Plumbicon camera tube is a photoconductive type of camera tube as photoconduction is the basis of its operation. This camera tube was invented in the year 1963 by Philips.
One of the major reasons behind the invention of Plumbicon is the drawback of image lag associated with Vidicon tubes.
To eliminate this drawback, the target of Plumbicon is fabricated in the form of a PIN diode. In this article, we will discuss the detailed operating principle of Plumbicon.
It is called so due to the presence of lead (Pb or Plumbum) as the photoconductive material in the target plate of the tube.
Construction of Plumbicon
The tube consists of a faceplate whose inner region is coated with a layer of tin-oxide that forms a strong n-type surface. It shows transparency towards the light that is allowed to fall on its surface and holds conductive property. It acts as a signal plate of the target.
Over this layer, a photoconductive layer of lead monoxide (PbO) is deposited that acts as intrinsic region. And in order to form the P region, pure PbO is doped with a p-type material so as to form a complete PIN diode structure that acts as a target.
- The target plate is usually 15 mm wide and scanning beam strikes the p region of the target.
The structure holds an electron gun section that basically comprises of a cathode that emits the electrons, a control grid G1 and an accelerating grid G2.
The beam emerging from the cathode of the gun scans the target plate.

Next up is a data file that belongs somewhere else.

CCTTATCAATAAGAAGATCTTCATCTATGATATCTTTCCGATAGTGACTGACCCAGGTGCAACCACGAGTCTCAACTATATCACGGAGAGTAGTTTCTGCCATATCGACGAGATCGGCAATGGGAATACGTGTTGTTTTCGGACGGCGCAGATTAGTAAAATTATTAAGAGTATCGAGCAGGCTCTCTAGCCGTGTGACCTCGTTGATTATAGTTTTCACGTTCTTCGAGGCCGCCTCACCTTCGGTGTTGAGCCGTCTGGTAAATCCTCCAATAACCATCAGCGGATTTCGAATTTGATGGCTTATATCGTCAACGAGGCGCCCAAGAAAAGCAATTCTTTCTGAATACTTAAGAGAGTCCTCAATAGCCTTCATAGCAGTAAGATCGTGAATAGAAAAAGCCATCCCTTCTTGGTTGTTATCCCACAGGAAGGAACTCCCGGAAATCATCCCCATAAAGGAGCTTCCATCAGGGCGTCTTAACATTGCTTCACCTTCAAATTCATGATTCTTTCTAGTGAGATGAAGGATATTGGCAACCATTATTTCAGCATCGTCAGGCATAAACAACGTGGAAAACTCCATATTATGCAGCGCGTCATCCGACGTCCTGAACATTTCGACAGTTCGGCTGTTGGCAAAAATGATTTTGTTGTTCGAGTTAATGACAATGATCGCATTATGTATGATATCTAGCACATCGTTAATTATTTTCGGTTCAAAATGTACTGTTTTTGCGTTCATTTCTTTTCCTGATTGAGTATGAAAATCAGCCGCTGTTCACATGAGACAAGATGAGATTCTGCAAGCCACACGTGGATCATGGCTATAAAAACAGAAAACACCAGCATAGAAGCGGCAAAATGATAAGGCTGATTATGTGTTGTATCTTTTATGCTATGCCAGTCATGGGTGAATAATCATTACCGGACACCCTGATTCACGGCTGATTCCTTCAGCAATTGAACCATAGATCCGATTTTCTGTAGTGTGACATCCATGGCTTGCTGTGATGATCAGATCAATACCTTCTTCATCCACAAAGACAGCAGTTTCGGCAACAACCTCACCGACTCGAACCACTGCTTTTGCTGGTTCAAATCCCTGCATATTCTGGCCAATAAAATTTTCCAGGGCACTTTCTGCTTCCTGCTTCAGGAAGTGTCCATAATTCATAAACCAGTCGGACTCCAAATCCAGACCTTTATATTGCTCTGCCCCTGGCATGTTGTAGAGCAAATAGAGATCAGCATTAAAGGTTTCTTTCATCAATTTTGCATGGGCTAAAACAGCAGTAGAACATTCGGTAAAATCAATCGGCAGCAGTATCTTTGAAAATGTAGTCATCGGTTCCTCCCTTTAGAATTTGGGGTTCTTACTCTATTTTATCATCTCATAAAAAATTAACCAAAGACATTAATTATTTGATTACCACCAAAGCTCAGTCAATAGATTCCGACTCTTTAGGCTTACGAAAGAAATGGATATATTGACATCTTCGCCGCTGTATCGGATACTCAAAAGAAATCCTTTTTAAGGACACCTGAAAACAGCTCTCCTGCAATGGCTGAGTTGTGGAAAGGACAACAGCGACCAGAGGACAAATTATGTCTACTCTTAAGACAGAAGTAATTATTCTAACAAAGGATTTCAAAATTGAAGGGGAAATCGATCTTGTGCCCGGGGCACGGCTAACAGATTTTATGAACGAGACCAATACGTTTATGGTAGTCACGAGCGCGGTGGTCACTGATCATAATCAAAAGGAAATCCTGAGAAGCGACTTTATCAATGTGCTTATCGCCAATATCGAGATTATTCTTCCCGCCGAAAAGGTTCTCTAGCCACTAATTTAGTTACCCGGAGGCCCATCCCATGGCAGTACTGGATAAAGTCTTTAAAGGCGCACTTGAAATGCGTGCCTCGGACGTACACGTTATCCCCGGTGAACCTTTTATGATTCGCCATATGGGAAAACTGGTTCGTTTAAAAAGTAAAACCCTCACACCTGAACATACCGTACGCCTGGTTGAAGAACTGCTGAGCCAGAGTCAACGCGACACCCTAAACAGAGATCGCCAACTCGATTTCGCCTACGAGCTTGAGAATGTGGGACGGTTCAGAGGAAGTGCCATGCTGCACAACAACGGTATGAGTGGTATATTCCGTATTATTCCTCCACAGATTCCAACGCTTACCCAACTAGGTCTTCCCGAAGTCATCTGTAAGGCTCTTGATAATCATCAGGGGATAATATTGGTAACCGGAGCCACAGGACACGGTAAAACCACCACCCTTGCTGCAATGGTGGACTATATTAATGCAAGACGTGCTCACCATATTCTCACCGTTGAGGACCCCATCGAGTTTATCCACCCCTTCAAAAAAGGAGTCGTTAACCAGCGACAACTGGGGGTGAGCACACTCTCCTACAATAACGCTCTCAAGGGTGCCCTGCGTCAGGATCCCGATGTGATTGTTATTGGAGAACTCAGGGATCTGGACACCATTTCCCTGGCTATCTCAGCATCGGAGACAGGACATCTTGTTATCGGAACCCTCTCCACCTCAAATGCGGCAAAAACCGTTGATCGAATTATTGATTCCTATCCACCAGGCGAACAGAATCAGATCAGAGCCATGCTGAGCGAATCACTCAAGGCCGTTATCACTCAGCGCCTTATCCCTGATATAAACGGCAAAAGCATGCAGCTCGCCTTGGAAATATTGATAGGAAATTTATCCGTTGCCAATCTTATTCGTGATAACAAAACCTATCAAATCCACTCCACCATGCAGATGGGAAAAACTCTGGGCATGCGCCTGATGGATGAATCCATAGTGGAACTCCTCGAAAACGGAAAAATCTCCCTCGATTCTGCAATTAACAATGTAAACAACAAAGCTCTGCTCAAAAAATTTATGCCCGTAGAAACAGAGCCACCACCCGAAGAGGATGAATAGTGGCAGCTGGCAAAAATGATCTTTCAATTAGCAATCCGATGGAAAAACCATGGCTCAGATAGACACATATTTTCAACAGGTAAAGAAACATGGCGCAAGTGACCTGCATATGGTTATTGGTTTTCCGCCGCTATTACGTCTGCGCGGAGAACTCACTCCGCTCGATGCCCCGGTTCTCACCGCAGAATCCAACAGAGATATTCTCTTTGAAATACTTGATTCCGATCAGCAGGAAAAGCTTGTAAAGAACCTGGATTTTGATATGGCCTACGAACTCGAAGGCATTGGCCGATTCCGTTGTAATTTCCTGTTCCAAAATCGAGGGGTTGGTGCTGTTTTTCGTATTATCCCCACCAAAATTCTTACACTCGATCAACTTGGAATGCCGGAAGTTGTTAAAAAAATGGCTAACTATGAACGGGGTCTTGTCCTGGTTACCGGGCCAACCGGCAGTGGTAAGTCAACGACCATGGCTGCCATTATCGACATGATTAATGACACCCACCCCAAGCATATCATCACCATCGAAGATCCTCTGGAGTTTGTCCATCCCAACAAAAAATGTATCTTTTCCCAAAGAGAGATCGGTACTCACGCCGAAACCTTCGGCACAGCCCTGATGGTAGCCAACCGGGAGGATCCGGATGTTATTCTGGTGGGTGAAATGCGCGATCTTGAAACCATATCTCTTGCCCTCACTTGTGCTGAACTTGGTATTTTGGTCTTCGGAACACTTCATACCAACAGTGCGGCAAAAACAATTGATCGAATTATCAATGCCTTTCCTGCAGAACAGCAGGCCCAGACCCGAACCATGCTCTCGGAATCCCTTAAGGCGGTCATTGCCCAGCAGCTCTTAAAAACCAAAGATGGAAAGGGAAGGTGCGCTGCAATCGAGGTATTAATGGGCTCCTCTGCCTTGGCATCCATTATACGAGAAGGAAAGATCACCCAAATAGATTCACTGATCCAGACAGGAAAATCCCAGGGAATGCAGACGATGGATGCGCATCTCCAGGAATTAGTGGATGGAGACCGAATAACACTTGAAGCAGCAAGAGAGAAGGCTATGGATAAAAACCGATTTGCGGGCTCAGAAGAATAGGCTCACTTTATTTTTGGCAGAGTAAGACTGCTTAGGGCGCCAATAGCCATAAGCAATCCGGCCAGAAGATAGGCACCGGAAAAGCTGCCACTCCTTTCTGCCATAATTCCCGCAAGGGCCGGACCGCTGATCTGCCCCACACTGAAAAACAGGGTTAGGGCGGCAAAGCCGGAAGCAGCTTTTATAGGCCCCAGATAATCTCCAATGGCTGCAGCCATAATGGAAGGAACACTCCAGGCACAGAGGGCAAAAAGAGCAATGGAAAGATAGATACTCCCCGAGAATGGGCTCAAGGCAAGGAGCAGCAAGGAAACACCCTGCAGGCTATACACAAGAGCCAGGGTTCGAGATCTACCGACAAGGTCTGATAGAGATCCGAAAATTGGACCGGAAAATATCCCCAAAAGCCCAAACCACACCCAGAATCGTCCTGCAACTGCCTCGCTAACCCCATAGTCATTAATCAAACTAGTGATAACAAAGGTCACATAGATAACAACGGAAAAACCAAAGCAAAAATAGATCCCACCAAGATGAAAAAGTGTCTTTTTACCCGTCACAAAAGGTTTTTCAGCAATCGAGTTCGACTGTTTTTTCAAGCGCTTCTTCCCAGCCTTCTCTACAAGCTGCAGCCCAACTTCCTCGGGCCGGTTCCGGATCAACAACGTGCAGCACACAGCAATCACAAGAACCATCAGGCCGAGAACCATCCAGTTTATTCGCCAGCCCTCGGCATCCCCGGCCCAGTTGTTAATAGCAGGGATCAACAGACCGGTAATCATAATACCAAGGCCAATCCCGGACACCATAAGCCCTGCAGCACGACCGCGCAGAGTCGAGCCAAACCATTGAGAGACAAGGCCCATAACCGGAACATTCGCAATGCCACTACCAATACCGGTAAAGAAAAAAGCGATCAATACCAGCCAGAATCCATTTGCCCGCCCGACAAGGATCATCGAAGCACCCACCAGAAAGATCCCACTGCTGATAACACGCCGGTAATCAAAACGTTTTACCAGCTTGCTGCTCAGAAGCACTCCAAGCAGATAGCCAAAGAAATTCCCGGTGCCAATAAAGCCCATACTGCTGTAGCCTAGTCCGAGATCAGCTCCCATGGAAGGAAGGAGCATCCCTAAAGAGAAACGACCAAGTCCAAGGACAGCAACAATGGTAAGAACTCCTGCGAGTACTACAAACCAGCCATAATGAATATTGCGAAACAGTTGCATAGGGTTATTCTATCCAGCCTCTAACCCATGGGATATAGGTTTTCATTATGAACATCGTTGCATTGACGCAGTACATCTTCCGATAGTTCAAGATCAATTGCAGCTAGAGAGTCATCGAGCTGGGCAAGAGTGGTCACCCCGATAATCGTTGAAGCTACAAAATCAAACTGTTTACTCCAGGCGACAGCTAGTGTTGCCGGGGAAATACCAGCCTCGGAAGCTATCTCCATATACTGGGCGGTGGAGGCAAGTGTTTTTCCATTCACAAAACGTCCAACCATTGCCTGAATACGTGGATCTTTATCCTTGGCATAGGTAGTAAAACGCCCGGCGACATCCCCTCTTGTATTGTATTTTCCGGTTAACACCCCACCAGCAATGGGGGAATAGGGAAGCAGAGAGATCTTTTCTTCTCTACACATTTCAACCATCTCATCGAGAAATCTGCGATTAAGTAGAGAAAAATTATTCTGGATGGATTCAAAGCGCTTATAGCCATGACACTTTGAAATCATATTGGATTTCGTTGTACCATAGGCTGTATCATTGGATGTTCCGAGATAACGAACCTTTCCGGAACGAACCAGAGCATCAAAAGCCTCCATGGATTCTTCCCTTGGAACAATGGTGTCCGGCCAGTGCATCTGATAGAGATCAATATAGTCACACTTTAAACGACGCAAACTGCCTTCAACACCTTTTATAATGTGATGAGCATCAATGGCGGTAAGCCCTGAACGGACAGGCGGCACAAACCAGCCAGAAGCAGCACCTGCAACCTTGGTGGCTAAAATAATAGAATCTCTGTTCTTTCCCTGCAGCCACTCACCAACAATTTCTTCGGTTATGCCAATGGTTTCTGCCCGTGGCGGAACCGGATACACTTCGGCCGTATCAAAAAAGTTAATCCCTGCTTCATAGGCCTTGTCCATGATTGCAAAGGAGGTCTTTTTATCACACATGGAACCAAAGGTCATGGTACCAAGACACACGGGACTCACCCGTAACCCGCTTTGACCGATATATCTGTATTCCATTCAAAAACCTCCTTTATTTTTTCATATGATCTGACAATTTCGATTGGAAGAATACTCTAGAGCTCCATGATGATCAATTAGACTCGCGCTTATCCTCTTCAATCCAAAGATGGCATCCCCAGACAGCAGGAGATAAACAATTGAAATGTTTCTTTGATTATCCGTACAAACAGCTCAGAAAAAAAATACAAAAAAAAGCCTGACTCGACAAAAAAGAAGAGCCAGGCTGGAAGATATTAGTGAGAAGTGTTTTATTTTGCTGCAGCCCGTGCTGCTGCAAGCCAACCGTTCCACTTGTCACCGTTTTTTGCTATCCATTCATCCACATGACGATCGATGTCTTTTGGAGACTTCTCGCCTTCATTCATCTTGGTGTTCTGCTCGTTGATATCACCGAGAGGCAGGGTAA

The electrostatic and magnetic focusing is provided to the travelling electron beam by the use of grid 3 and external focusing coil. Here electrostatic focusing is given by G3 while external focusing coils gives the desired magnetic focusing.
- Magnetic focusing is employed in order to provide sufficient convergence to the moving electrons at the centre so as to have sharp spots on the surface of the target.
A wire-mesh screen is present near the target that functions as a sort of covering for the electron gun. It is the grid 4 of the tube structure.
The voltage given to:
- Signal plate is 50 V
- Control grid, G1 is 0 V
- Accelerating grid, G2 is 300 V
- Focusing grid, G3 is 260 V
- Wire mesh, G4 is 400 V
As it is clear that G3 is at lower potential wrt G2, therefore, this leads to a reduction in the velocity of electron reaching the target.
The potential at the target is 40 V this is done in an urge to have much negative potential at the target wrt wire-mesh screen.
This is done to provide desired deceleration to the moving electrons. As by this, they approach the target with almost zero velocity in a tangential manner thereby avoiding the chances of secondary emission.
Working of Plumbicon
Photoconductivity forms the basis of operation of Plumbicon. This means that the action of light falling from a scene on the target varies the conductivity of the material. We know that camera tubes convert optical energy into electrical energy.
Vidicon is also used for the same but a major drawback of image lag is associated with it. Therefore, Plumbicon was invented.
As we have already discussed that the target plate of Plumbicon operates as a PIN diode. So let us now understand how a Plumbicon operates by considering the figure shown above.